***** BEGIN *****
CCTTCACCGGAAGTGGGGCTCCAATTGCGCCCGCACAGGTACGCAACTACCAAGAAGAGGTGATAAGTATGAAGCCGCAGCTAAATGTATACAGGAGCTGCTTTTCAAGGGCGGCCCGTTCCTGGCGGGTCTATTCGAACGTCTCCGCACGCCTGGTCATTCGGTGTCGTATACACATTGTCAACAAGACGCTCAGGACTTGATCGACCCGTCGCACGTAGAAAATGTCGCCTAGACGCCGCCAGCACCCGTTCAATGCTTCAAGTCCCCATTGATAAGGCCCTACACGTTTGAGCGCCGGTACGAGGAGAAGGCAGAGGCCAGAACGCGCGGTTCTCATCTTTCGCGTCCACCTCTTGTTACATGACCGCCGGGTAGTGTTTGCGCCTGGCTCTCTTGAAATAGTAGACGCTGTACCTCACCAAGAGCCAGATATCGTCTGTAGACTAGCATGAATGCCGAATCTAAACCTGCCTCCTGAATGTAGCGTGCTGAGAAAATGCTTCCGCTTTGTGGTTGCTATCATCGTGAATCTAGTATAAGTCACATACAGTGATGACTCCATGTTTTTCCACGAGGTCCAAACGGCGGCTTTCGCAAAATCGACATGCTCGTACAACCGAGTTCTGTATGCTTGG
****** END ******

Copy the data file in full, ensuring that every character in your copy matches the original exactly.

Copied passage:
CCTTCACCGGAAGTGGGGCTCCAATTGCGCCCGCACAGGTACGCAACTACCAAGAAGAGGTGATAAGTATGAAGCCGCAGCTAAATGTATACAGGAGCTGCTTTTCAAGGGCGGCCCGTTCCTGGCGGGTCTATTCGAACGTCTCCGCACGCCTGGTCATTCGGTGTCGTATACACATTGTCAACAAGACGCTCAGGACTTGATCGACCCGTCGCACGTAGAAAATGTCGCCTAGACGCCGCCAGCACCCGTTCAATGCTTCAAGTCCCCATTGATAAGGCCCTACACGTTTGAGCGCCGGTACGAGGAGAAGGCAGAGGCCAGAACGCGCGGTTCTCATCTTTCGCGTCCACCTCTTGTTACATGACCGCCGGGTAGTGTTTGCGCCTGGCTCTCTTGAAATAGTAGACGCTGTACCTCACCAAGAGCCAGATATCGTCTGTAGACTAGCATGAATGCCGAATCTAAACCTGCCTCCTGAATGTAGCGTGCTGAGAAAATGCTTCCGCTTTGTGGTTGCTATCATCGTGAATCTAGTATAAGTCACATACAGTGATGACTCCATGTTTTTCCACGAGGTCCAAACGGCGGCTTTCGCAAAATCGACATGCTCGTACAACCGAGTTCTGTATGCTTGG